Longevity Meme Newsletter, September 27 2010

September 27 2010

The Longevity Meme Newsletter is a weekly email containing news, opinions, and happenings for people interested in aging science and engineered longevity: making use of diet, lifestyle choices, technology, and proven medical advances to live healthy, longer lives. This newsletter is published under the Creative Commons Attribution 3.0 license. In short, this means that you are encouraged to republish and rewrite it in any way you see fit, the only requirements being that you provide attribution and a link to the Longevity Meme.



- SENS Foundation Funds TTR Amyloidosis Research
- Third SENS Foundation Los Angeles Chapter Meeting
- Informed Skepticism Versus Uninformed Skepticism
- On Changing the Name of the Longevity Meme
- Discussion
- Latest Healthy Life Extension Headlines


TTR Amyloidosis is the condition discovered to cause the death of supercentenarians, people who live to a great age by avoiding or surviving all other age-related diseases. The SENS Foundation recently funded a research program to develop a therapy to reverse it:


"TTR is a protein that cradles the thyroid hormone thyroxine and whisks it around the body. In TTR Amyloidosis, the protein amasses in and clogs blood vessels, forcing the heart to work harder and eventually fail. 'The same thing that happens in the pipes of an old house happens in your blood vessels' ... This is one of many types of amyloid that build up in the body with age. If we want to repair the damage of aging, we'll have to learn how to remove these unwanted substances - and certainly find ways to reverse the course of TTR amyloidosis, which at present looks very much like the roadblock at the end of life.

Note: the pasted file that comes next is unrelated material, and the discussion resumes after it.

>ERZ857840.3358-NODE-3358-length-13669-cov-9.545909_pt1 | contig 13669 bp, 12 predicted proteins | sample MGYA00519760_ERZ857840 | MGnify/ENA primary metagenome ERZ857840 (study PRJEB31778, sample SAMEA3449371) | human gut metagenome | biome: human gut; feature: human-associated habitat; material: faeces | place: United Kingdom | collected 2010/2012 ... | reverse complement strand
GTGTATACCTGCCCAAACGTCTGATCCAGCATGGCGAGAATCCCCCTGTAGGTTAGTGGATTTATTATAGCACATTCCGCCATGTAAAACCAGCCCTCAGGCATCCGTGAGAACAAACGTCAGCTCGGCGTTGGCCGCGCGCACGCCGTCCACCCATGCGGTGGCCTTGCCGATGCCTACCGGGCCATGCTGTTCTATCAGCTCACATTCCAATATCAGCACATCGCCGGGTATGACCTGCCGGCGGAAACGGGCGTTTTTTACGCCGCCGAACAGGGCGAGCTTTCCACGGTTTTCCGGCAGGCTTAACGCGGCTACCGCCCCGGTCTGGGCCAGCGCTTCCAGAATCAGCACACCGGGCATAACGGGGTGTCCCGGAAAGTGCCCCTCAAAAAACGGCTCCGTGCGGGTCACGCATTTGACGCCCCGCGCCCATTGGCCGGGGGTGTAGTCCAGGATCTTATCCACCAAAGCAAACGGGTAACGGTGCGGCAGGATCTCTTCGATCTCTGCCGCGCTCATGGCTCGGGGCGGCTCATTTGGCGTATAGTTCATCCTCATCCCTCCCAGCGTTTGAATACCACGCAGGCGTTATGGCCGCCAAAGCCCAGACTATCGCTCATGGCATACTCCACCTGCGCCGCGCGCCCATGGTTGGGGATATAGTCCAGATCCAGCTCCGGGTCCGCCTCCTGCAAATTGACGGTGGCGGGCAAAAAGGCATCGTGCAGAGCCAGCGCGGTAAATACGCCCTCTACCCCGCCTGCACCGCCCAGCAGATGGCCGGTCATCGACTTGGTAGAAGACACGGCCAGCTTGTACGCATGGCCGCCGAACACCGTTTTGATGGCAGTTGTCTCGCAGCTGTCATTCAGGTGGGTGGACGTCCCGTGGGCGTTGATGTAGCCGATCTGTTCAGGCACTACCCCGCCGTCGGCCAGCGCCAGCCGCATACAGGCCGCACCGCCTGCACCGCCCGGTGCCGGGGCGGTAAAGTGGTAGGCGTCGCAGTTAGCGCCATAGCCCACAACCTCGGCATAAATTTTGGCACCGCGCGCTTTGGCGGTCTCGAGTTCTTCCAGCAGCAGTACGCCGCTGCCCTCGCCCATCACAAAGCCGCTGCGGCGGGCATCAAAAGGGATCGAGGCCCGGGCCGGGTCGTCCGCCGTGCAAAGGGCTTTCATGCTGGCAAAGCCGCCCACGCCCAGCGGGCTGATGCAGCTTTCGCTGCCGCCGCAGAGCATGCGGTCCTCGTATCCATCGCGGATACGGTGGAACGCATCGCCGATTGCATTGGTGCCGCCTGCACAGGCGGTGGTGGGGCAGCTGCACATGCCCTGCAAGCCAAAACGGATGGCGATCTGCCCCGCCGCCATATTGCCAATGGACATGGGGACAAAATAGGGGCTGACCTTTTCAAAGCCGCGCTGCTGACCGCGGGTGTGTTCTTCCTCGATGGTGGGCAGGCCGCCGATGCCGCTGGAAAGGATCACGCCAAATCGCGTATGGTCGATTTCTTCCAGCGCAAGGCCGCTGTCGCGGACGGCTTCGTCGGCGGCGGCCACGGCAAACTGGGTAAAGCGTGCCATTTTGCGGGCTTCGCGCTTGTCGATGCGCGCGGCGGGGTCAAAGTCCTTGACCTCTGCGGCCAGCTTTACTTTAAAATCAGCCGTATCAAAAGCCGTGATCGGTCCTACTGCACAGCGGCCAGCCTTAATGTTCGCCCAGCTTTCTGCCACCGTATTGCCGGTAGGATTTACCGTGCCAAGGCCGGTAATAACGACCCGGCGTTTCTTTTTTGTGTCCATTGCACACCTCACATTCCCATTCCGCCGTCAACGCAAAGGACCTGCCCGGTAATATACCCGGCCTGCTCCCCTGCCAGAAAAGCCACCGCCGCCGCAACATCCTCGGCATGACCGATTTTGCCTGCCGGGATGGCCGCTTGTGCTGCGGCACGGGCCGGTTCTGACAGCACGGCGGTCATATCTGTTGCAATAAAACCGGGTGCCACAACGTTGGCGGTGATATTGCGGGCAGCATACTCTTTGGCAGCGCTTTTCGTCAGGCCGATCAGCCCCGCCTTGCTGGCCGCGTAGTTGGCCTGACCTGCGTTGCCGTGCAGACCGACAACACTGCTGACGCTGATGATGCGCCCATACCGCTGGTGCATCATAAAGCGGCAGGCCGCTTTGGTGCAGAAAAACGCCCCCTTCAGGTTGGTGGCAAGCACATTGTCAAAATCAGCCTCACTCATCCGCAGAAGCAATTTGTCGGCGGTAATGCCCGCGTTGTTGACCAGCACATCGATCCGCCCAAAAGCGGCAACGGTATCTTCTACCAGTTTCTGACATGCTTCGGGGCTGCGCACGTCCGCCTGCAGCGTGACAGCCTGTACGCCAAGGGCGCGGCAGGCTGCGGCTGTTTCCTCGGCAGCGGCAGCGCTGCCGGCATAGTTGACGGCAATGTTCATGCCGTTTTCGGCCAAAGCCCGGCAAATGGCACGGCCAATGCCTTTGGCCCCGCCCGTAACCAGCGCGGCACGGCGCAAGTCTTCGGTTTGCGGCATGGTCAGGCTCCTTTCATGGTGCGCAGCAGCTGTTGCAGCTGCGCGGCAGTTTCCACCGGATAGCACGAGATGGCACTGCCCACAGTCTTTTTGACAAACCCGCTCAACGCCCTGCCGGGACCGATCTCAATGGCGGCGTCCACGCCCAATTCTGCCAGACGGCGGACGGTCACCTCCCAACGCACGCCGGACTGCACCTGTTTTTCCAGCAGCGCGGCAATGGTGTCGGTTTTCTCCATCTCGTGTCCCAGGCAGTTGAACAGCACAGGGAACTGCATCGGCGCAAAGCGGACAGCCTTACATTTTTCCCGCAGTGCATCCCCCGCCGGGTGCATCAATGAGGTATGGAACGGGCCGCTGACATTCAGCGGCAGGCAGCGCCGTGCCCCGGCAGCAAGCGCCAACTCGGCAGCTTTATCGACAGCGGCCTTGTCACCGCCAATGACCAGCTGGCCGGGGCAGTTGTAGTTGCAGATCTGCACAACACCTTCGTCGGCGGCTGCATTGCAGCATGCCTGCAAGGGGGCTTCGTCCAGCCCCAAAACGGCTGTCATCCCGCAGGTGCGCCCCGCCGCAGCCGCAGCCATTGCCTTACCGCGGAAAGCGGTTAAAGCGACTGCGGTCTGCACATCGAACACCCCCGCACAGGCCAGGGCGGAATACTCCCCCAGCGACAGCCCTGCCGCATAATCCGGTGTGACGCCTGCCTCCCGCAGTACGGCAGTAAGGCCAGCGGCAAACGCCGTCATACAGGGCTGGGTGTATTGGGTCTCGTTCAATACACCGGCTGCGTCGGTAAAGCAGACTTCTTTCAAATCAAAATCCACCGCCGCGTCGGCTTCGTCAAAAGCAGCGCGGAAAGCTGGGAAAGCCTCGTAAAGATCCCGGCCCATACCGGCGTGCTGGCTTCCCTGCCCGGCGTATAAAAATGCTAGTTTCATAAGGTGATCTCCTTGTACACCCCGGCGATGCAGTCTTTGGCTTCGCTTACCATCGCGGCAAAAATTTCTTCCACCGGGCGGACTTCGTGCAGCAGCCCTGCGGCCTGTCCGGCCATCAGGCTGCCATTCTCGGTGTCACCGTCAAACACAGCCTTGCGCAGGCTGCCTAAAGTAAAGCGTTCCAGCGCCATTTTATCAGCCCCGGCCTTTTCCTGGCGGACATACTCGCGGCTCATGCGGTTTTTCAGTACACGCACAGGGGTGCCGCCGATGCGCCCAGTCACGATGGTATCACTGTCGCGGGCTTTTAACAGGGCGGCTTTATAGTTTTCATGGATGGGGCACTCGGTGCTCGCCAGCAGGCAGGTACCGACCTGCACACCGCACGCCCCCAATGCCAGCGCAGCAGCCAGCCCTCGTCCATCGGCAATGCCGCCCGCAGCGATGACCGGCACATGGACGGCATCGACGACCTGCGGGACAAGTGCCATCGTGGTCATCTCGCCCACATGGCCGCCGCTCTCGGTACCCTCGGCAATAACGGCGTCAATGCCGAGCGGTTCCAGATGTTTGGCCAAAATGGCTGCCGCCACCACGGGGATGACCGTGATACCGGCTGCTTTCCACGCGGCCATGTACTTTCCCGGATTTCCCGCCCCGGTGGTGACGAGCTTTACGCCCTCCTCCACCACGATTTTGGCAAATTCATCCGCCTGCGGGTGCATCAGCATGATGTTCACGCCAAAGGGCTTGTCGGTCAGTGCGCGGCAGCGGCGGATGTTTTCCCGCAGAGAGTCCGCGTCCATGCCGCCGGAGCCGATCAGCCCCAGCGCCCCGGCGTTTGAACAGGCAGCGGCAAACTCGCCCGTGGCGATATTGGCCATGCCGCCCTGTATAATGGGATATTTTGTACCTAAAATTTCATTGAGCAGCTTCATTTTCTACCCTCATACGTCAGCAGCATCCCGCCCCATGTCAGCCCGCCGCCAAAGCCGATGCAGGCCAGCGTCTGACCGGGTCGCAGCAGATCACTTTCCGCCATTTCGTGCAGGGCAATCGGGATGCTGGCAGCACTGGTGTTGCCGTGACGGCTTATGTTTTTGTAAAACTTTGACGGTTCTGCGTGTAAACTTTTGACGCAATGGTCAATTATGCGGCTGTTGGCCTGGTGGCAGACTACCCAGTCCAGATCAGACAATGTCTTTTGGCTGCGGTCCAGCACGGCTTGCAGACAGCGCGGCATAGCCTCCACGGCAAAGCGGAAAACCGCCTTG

"The first phase of the research is funded to the tune of $150,000, and will involve the development of antibodies that can safely break down TTR amyloid and thus render it harmless. ... TTR-based senile cardiac amyloidosis is an underdiagnosed and heretofore-untreatable disease that is prevalent in the aging population and poised to become a widespread medical problem with the aging of the global population and the improved treatment of more familiar age-related diseases."


If you're in the Los Angeles area, you might consider dropping by:


"On behalf of SENS Foundation I am thrilled to write to you to invite you to join Dr. Aubrey De Grey, Dr. Sarah Marr, Dr. L. Stephen Coles, and actor/director Edward James Olmos for our third SENS Foundation L.A. Chapter meeting to be held on Saturday, October 2, 2010. ... We've put together a spectacular program for this third meeting beginning with a presentation by Dr. L. Stephen Coles (Director of the Gerontology Research Group and the Supercentenarian Research Foundation) who will give us an update on DNA Sequencing in Human Supercentenarians, starting at 5:00 PM. Following this, at around 6:30 PM, Aubrey (SENS Foundation Co-founder and CSO) and Sarah (SENS Foundation Co-founder and Executive VP) will talk about the Foundation's work and recent developments in the field, and Edward James Olmos will say a few words to our guests. ... please RSPV."


As the future continues to arrive, year after year, it will become ever harder to tell the difference between "anti-aging" frauds and real, legitimate longevity science: